Transportation & Emplacement
If a lone seacoast mortar was indeed stored behind Fort Moultrie, it would likely have been stood upon its muzzle atop wooden planks, with its vent sealed and its one-ton mortar bed off to one side. To move both into a firing-position with a sling cart and assemble them into a weapon, the 1861 U.S. Army Ordnance Manual directed that:
Sea-coast mortars and their beds must be slung separately. The sling-chain is passed through the clevis of the mortar and over the axle-tree, and hooked around the pole at its junction with the axle, the pole having been raised vertically.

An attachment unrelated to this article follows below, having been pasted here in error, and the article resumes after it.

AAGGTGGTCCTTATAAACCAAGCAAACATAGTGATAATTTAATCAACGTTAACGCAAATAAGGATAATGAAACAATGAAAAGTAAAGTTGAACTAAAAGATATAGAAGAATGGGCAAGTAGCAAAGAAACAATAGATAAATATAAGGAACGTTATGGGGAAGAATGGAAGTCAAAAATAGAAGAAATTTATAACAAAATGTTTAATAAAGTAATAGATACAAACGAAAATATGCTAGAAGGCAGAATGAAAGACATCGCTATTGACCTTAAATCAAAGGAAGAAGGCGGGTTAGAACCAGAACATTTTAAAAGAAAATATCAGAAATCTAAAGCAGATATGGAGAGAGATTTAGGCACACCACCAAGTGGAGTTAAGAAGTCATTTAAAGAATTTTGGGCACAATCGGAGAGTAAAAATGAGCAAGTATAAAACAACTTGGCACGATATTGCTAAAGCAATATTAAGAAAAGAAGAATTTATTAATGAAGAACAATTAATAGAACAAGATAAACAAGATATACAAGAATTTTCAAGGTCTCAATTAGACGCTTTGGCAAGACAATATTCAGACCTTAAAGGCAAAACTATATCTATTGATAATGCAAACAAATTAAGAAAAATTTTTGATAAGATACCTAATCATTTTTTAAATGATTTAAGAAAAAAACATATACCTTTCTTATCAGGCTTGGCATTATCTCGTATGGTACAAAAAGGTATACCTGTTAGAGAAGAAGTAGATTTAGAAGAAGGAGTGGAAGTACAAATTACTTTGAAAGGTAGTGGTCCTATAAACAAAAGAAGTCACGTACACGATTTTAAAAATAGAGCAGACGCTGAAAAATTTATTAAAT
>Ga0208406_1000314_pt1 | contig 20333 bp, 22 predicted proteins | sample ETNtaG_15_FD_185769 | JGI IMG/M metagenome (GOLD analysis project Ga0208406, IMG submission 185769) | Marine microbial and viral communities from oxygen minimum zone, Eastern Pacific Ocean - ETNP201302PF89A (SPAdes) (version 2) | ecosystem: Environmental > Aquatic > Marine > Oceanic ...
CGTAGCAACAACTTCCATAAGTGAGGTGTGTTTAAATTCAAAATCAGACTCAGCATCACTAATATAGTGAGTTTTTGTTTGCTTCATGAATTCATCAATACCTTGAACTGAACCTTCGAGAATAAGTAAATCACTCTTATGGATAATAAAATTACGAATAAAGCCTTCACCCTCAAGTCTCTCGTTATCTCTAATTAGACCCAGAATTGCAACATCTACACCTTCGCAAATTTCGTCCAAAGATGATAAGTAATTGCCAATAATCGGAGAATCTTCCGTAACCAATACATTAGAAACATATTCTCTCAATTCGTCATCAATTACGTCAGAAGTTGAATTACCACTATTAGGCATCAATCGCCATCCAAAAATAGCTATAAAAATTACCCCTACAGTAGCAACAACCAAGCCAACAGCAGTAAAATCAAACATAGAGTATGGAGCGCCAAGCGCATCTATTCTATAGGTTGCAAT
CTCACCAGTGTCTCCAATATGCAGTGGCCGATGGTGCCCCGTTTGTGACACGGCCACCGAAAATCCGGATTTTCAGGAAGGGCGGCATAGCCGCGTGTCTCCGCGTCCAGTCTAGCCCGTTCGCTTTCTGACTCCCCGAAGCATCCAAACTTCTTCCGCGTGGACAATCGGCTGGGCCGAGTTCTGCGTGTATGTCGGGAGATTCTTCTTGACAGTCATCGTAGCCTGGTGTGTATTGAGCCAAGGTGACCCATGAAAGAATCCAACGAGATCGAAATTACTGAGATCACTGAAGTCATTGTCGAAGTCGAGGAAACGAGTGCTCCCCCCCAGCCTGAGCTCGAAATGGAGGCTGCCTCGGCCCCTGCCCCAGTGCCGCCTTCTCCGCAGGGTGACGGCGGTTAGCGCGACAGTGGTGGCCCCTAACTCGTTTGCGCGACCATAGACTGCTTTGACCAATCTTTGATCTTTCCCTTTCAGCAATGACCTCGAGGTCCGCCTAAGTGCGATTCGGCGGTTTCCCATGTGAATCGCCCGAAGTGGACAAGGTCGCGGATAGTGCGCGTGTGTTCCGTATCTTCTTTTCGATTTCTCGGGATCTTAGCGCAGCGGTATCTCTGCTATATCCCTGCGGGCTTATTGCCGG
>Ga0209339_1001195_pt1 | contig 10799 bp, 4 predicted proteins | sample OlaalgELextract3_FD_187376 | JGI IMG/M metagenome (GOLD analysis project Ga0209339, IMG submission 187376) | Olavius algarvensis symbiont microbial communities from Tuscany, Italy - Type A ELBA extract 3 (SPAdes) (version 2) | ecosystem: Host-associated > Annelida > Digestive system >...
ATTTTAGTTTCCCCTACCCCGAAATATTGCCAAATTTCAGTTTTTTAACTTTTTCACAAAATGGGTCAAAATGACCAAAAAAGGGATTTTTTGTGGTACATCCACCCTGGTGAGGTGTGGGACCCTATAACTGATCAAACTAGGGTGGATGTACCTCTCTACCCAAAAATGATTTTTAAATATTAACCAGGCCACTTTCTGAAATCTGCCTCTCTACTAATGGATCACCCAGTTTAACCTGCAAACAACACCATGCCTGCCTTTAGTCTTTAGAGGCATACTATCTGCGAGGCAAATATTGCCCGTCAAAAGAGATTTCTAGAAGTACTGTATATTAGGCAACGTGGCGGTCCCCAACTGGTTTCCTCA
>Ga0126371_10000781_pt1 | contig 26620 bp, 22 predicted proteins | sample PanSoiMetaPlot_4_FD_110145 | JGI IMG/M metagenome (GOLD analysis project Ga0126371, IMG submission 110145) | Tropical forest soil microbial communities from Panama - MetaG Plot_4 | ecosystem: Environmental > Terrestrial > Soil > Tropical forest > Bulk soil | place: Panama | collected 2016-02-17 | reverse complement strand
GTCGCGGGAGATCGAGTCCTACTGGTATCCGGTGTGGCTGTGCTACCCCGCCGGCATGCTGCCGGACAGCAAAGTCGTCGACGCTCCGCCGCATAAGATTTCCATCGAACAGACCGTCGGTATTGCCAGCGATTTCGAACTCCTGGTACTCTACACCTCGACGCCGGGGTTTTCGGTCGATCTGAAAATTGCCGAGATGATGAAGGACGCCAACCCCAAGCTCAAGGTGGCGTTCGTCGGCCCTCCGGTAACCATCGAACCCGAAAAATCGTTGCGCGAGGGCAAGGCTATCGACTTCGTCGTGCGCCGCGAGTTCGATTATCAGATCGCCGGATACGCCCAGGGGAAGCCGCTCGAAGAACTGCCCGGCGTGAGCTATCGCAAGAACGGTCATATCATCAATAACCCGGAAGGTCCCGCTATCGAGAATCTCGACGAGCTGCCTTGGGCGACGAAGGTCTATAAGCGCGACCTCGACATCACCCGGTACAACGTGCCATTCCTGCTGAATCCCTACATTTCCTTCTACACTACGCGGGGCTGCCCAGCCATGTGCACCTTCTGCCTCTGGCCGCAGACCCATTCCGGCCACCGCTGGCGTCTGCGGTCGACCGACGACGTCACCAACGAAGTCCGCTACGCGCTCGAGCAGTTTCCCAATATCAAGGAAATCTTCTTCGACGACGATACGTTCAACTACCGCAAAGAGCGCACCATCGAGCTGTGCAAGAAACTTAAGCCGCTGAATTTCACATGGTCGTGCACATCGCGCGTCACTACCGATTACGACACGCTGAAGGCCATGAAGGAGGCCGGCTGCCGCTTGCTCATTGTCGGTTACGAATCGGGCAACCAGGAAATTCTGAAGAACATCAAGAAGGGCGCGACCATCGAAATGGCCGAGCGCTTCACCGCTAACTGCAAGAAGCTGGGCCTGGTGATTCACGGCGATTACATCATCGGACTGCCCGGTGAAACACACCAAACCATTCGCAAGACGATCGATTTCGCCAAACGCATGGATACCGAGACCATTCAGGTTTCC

The three-ton barrel could then be hoisted up beneath the sling cart or into an iron-framed wagon by a large work-detail, to be slowly hauled overland behind a team of oxen or powerful horses toward a selected site.
An emplacement would meanwhile have to be prepared at this site destined to receive the weapon, being laid out in the general direction in which the mortar was to be aimed (known as its “plane of fire”), and within range of any anticipated targets. To create such a gun-position, a sheltered and firm patch of land would have to be leveled off and excavated down to a depth of about nine inches, in which to lay and tamp down thick wooden sleepers to act as the mortar-platform’s foundation. Usually, the rubble and dirt being shoveled out during this excavation would be wheeled up and simultaneously mounded, so as to help erect a protective redoubt enclosing the front end of this position, known as its epaulement.